I finally consider the question of consent. "Valid consent renders awarrantless search constitutionally permissible, and while consent mustbe voluntary to be valid, there is no requirement that the person whogave consent must have been explicitly advised of the right to withholdit." United States v. Perez-Montaqez, 202 F.3d 434, 438 (1st Cir. 2000)."It is the prosecution's burden to establish, by a preponderance of theevidence, that consent was freely and voluntarily given; there must bemore than mere acquiescence in the face of an unfounded claim of presentlawful authority." Id. (citation and internal quotation marksomitted).6 "The district court's conclusion as to whether consentwas freely given must take into account the totality of the circumstancessurrounding the interaction between the defendant and the authorities."Id. This interaction, in turn, is measured by a standard of "objectivereasonableness — what would the typical reasonable person haveunderstood by the exchange between the officer and the suspect?" UnitedStates v. Turner, 169 F.3d 84, 87 (1st Cir. 1999) (citations and internalquotation marks omitted).7

At oral argument, the government contended that Malloch both expresslyand impliedly consented to the search that yielded the .22 caliber pistol— expressly, by stating "okay" when Harmon told her that he wasgoing to search the laundry room, and impliedly, by her generallycooperative (even friendly) demeanor. The facts, as I have found them,simply do not stretch that far. Malloch was not at all initiallyreceptive to a police search of her home for weapons; instead, she calledthe Kennebunk police dispatcher in a futile attempt to head off policeintervention, emphasizing that there was no gun. Mills admitted that whenthe police did ultimately arrive, Malloch was distraught at least in partbecause they were there. The government adduced no evidence that anyone,at any point, actually asked Malloch for her permission to do anything.Instead, the conduct of the officers from the moment of their arrival at1 Wallace Street bespoke a steely determination both to remove Weidul andto find and remove any weapons in the home — consentnotwithstanding.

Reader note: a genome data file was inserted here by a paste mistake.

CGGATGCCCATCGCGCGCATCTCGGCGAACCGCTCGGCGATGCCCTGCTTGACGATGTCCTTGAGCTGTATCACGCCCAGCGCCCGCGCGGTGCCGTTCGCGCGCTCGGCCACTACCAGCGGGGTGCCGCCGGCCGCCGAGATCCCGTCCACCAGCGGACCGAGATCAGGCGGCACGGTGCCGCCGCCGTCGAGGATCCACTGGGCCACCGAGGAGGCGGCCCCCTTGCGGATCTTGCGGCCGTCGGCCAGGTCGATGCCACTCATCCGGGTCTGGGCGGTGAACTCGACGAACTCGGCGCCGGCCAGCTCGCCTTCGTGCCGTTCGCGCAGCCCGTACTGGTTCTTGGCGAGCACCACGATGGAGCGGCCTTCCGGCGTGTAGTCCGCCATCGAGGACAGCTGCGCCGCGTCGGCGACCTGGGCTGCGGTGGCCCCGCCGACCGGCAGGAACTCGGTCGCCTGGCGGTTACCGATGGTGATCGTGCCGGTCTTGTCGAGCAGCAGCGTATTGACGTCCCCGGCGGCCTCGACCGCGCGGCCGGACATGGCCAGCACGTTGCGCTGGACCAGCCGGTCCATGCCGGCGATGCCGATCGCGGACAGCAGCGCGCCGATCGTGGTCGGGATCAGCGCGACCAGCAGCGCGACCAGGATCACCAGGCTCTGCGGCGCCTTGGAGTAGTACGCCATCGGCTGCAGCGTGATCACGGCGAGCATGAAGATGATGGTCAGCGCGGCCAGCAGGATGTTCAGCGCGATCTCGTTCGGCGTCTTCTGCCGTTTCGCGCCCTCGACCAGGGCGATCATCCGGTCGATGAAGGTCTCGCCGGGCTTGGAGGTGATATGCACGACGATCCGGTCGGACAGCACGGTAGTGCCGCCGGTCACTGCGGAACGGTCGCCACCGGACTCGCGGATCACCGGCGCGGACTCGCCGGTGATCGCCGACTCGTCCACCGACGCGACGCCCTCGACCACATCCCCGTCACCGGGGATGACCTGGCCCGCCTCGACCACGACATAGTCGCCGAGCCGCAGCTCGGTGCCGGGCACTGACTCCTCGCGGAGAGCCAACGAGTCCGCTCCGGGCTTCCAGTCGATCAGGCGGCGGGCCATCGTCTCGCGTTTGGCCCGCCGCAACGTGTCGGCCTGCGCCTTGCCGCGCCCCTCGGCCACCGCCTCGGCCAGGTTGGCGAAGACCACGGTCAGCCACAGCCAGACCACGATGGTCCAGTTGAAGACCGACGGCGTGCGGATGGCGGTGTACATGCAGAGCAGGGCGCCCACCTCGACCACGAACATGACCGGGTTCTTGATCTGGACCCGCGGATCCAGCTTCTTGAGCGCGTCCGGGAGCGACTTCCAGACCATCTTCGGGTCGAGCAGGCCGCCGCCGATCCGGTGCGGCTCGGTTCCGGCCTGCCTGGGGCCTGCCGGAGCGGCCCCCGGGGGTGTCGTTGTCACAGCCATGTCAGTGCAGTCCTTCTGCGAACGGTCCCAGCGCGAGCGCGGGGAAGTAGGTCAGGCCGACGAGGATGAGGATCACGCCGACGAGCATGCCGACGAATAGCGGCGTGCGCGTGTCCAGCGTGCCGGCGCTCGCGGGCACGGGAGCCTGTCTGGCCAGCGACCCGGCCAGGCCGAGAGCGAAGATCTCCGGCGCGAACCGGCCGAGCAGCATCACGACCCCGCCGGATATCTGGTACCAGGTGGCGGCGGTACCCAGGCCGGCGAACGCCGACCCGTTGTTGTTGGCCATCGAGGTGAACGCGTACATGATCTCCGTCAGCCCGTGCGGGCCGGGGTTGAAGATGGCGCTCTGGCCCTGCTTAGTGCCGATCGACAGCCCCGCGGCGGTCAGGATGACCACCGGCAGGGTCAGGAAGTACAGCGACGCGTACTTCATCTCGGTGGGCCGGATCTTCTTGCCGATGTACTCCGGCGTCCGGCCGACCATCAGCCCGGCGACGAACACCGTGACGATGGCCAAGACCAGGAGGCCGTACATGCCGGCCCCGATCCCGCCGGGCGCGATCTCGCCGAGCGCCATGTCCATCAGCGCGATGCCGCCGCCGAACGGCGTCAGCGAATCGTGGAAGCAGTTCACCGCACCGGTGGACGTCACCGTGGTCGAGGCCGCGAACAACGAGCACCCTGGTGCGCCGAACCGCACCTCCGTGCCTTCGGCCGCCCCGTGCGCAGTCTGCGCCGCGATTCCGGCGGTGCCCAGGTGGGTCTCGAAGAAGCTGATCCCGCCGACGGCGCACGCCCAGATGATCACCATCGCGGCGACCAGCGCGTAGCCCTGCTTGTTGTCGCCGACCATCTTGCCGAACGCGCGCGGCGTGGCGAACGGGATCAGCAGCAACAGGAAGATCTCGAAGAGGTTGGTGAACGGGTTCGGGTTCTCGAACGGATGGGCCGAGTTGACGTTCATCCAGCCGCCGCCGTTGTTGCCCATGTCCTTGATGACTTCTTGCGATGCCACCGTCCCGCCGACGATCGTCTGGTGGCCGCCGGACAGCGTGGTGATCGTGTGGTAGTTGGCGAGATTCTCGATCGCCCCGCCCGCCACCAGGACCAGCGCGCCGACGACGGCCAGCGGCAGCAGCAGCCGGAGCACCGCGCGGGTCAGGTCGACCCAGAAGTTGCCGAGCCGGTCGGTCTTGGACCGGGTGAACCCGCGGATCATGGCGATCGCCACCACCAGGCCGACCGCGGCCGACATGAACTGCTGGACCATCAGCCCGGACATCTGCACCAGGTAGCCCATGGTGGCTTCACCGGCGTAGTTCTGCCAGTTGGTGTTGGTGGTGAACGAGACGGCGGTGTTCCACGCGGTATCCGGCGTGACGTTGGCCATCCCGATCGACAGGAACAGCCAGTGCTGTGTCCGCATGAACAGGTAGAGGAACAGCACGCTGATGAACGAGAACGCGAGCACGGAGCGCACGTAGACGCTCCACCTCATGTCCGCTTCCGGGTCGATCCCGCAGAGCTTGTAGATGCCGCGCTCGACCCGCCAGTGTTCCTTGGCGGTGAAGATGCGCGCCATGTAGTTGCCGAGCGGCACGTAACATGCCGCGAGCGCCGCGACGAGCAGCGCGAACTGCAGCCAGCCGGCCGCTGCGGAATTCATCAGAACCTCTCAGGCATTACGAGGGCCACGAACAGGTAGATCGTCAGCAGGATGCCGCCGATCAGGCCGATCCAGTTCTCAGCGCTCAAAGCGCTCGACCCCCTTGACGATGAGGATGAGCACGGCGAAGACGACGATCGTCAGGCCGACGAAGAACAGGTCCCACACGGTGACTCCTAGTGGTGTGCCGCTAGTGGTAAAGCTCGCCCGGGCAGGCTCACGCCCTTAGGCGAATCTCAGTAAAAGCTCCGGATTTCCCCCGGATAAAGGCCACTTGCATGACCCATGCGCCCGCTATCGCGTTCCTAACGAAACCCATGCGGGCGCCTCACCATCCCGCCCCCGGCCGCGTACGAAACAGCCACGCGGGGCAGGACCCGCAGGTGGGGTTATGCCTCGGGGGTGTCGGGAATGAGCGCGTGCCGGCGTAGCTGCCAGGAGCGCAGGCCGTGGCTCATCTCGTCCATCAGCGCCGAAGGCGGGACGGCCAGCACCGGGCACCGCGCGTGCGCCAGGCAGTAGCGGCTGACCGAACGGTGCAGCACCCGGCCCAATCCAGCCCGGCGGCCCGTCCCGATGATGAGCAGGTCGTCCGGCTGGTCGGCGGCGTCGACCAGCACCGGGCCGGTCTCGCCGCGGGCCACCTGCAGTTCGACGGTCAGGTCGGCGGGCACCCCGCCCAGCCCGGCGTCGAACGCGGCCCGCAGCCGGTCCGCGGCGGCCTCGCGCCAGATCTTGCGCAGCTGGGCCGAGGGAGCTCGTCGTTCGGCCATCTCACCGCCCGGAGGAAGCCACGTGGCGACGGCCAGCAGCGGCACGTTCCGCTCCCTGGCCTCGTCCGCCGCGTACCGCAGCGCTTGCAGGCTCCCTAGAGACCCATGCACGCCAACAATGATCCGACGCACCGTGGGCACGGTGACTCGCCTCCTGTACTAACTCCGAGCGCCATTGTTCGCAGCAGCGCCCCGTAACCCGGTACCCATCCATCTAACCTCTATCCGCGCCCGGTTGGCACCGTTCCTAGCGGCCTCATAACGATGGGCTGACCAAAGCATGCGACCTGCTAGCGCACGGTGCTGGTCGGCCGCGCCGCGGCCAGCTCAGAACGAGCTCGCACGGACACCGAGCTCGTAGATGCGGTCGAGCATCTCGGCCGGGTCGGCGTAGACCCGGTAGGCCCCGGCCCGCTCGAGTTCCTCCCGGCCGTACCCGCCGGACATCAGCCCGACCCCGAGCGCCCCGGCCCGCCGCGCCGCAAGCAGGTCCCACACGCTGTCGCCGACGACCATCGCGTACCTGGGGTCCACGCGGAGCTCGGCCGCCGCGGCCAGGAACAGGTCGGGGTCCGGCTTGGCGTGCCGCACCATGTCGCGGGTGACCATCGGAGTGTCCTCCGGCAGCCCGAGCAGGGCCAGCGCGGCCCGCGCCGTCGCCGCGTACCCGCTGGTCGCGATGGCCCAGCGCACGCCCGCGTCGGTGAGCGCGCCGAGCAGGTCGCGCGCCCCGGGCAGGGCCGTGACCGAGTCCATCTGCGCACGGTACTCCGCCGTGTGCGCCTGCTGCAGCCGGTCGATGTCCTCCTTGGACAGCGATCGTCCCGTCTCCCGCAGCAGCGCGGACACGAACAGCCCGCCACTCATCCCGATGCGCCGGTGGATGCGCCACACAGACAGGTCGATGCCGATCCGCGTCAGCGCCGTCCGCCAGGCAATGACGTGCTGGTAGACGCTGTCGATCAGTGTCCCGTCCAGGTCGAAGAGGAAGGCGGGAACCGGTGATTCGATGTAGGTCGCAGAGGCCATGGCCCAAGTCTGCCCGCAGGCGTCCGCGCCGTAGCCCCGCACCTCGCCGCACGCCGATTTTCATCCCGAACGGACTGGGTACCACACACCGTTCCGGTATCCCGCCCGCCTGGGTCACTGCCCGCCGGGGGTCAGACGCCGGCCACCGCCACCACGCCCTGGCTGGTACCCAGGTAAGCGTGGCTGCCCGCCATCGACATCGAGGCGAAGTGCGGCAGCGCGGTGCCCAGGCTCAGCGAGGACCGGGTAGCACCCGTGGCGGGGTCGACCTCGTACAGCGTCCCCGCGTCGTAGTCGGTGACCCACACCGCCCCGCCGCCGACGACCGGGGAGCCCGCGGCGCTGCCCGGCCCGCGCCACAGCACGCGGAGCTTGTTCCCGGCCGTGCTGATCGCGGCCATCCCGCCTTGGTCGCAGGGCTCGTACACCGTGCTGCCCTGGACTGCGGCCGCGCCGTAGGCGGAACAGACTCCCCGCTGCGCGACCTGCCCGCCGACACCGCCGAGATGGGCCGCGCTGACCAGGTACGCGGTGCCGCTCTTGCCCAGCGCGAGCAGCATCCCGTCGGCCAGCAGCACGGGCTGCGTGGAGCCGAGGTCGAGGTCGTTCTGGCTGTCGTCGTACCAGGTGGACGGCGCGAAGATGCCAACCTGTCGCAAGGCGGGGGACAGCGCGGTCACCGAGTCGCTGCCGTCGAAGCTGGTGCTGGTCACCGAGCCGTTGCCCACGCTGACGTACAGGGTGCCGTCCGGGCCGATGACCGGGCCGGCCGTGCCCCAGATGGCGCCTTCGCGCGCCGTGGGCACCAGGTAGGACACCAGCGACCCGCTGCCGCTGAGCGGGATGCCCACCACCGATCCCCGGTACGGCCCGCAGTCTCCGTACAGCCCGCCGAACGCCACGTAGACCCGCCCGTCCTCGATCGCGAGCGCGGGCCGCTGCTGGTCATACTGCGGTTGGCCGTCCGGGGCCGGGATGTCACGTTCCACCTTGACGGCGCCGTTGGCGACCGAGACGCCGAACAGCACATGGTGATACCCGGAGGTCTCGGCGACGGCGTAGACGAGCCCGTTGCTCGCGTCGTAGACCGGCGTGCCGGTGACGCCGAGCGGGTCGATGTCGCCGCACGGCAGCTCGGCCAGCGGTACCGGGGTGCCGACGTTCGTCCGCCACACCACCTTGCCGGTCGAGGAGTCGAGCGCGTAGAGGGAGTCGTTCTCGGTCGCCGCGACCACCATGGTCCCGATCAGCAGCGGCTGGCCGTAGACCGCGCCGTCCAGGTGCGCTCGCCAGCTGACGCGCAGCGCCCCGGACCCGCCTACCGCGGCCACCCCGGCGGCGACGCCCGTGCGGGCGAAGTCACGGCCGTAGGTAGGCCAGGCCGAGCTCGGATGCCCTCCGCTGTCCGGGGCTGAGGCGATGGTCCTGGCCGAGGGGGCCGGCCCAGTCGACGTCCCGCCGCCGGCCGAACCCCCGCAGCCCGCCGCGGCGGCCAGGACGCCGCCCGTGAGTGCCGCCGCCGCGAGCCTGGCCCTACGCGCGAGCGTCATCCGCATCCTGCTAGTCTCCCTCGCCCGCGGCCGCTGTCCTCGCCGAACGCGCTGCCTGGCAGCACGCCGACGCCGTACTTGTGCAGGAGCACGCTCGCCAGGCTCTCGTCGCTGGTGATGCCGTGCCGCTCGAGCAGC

After Malloch met Mills and Dumont outside her home, the two officersliterally moved past her into her residence, hurrying up the stairs tofind Weidul. As defense counsel conceded, the officers' initial entry andtaking of Weidul into protective custody were entirely warranted by thethen-existing exigency of the circumstances. However, this entry set thetone for the evening. From all that appears, the officers continued tobelieve (in good faith, but erroneously) that they had a right, even aduty, to rid the Malloch house of weapons, thereby ensuring the safety ofMalloch, her minor children and the public at large.